kinase suppressor of ras


C. elegans KSR

By screening for mutations that suppress the vulval defects caused by a constitutively active let-60 ras gene, six loss-of-function alleles of ksr-1, a novel C. elegans gene, were identified. ksr-1 positively mediates Ras signaling and functions downstream of or in parallel to let-60. In the absence of ksr-1 function, normal Ras signaling is impaired only slightly, suggesting ksr-1 may act to modulate the main signaling pathway, or in a branch that diverges from it. The predicted KSR-1 protein has a protein kinase domain and is most similar to a recently identified Drosophila protein involved in Ras signaling. It is proposed that the function of ksr-1 is evolutionarily conserved (Kornfeld, 1995).

Vulval induction in C. elegans is controlled by a highly conserved signaling pathway similar to the RTK-Ras-MAPK cascade in mammals. By screening for suppressors of the Multivulva phenotype caused by an activated let-60 ras allele, mutations in the ksr-1 gene were isolated that act as positive modifiers of vulval induction and are required for at least two other let-60 ras-mediated processes. Although ksr-1 mutations do not perturb vulval induction in an otherwise wild-type background, they have very strong effects on vulval induction in genetic backgrounds where Ras pathway activity is constitutively activated or compromised, suggesting that ksr-1 activity is required for maximal stimulation of vulval fates by the Ras pathway. Genetic epistasis analysis suggests that ksr-1 acts downstream of or in parallel to let-60 ras. ksr-1 encodes a novel putative protein kinase related to the Raf family of Ser/Thr kinases (Sundaram, 1995).

A regulatory B subunit of protein phosphatase 2A (PP2A) positively regulates an RTK-Ras-MAP kinase signaling cascade during Caenorhabditis elegans vulval induction. Although reduction of sur-6 PP2A-B function causes few vulval induction defects in an otherwise wild-type background, sur-6 PP2A-B mutations suppress the Multivulva phenotype of an activated ras mutation and enhance the Vulvaless phenotype of mutations in lin-45 raf, sur-8, or mpk-1. Double mutant analysis suggests that sur-6 PP2A-B acts downstream or in parallel to ras, but likely upstream of raf, and functions with ksr-1 in a common pathway to positively regulate Ras signaling (Sieburth, 1999).

KSR proteins positively regulate Ras signaling in C. elegans and Drosophila, as well as in Xenopus oocytes and certain mammalian cells. Murine KSR associates with several proteins in vivo, including Raf, MEK, and MAP kinase, and has been proposed to function as a scaffold protein involved in signal propagation through the Raf/MEK/MAP kinase cascade. Murine KSR is a phosphoprotein; although the role of phosphorylation in KSR regulation is unclear. Thus, KSR-1 is a potential target for regulation by PP2A during vulval induction. Alternatively, KSR-1 may act to regulate PP2A-B function. Another potential sur-6 PP2A-B-dependent PP2A target is LIN-45 Raf. The mechanism of Raf activation is still poorly understood, but there is evidence for both inhibitory and activating phosphates on Raf. Whereas in vitro studies suggest that PP2A can dephosphorylate Raf, it is probably not the major phosphatase to remove activating phosphates. However, a role for PP2A in removing inhibitory phosphates has not been ruled out. The placement of a B regulatory subunit of PP2A as a positive regulator of the Ras pathway, and the unexpected finding that it acts together with KSR-1, should lead to a better understanding of PP2A regulation and its physiological substrates (Sieburth, 1999).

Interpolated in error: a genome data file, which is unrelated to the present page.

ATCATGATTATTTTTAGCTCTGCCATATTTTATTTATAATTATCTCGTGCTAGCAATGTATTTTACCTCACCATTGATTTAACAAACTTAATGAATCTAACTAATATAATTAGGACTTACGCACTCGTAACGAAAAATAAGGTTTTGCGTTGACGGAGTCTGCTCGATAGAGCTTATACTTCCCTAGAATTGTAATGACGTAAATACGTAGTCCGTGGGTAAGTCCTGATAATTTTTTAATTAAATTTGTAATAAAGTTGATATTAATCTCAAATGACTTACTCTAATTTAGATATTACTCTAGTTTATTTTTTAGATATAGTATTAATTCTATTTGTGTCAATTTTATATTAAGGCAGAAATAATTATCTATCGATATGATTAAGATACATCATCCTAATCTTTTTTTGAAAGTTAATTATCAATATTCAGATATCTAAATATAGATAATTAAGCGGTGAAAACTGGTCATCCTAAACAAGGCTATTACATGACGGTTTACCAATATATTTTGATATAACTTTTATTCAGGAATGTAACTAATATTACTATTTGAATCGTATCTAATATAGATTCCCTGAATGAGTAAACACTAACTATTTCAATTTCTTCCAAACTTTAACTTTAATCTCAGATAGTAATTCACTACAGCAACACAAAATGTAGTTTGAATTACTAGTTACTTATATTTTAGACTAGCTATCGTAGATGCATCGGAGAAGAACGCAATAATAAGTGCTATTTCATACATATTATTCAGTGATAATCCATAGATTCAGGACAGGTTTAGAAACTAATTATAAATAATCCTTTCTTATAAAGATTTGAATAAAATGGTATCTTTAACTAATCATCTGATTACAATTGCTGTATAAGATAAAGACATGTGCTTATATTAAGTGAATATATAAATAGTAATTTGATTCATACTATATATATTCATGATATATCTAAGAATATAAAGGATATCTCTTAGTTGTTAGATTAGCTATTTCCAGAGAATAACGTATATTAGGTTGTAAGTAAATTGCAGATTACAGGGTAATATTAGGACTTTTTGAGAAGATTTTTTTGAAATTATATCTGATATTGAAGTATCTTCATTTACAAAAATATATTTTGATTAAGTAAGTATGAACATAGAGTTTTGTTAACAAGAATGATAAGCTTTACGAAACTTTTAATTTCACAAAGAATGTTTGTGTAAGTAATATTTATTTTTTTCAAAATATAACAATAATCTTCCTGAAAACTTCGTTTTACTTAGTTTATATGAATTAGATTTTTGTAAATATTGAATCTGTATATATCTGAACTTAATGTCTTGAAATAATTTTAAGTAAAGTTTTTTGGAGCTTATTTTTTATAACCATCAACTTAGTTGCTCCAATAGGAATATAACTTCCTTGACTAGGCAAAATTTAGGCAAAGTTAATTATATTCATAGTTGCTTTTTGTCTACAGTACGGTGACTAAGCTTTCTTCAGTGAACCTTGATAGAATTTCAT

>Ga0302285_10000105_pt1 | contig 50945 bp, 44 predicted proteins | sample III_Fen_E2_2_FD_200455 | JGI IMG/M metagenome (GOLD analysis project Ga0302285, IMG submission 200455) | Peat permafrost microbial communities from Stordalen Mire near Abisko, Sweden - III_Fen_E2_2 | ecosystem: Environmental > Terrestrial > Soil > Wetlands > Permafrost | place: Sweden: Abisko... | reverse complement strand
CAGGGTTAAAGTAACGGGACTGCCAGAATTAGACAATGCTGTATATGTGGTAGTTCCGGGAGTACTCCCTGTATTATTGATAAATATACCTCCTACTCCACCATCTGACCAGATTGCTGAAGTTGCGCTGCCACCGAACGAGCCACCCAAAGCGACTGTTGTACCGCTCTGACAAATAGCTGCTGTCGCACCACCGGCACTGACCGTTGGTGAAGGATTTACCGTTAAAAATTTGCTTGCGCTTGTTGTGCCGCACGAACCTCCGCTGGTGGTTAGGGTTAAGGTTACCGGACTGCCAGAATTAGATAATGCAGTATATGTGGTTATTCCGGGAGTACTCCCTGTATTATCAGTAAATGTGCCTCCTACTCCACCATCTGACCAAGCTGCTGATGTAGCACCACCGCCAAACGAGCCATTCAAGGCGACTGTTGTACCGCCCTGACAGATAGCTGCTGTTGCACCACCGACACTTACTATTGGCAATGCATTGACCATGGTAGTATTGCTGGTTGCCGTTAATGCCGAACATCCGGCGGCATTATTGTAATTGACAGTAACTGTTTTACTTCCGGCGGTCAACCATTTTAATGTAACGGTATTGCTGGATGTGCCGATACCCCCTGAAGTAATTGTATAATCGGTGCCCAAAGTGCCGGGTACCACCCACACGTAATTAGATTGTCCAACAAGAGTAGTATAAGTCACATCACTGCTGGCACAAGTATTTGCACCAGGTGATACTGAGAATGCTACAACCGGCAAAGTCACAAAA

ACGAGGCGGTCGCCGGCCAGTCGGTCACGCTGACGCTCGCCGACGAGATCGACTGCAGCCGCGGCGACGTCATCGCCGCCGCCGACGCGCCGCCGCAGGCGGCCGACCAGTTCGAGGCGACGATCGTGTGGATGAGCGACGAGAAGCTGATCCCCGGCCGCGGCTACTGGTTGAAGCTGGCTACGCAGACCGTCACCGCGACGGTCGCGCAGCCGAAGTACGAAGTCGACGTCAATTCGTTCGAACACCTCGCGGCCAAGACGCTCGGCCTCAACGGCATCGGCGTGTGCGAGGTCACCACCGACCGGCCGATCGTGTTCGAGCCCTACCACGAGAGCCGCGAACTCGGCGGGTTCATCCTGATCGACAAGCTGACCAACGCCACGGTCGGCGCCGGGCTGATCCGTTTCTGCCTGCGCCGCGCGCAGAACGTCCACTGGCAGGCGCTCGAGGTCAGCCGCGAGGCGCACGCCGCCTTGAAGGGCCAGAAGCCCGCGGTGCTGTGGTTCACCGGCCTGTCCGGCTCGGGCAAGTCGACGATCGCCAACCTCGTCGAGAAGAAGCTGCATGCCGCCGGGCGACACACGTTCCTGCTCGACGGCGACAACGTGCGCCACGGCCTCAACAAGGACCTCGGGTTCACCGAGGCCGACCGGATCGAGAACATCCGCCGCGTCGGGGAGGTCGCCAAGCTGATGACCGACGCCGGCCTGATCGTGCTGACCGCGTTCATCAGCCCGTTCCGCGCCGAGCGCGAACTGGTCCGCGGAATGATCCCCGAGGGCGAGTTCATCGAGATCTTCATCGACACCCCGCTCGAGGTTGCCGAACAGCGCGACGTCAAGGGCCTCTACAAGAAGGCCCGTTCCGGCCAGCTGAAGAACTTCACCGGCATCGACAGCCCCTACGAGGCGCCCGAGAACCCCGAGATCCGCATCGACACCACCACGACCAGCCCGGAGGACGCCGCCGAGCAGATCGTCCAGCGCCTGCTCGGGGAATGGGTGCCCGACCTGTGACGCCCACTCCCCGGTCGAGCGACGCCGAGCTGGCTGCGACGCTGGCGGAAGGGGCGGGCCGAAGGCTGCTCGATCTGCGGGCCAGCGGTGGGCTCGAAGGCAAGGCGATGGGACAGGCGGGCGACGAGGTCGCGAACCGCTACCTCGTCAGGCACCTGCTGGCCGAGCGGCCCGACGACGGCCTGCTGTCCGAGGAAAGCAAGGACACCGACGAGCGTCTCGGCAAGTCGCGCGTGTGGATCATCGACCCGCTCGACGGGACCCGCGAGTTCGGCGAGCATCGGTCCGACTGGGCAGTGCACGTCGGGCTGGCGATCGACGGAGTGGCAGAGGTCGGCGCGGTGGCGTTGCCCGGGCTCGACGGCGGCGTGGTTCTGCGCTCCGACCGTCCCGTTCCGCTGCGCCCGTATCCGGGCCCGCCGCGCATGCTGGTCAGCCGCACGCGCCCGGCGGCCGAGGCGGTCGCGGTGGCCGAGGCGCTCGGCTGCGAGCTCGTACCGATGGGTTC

Characterization of mammalian KSR

Kinase suppressor of Ras (KSR) is an evolutionarily conserved component associated with Ras-dependent signaling pathways. Murine KSR (mKSR1) translocates from the cytoplasm to the plasma membrane in the presence of activated Ras. At the membrane, mKSR1 modulates Ras signaling by enhancing Raf-1 activity in a kinase-independent manner. The activation of Raf-1 is mediated by the mKSR1 cysteine-rich CA3 domain and involves a detergent labile cofactor that is not ceramide. These findings reveal another point of regulation for Ras-mediated signal transduction and further define a noncatalytic role for mKSR1 in the multistep process of Raf-1 activation (Michaud, 1997).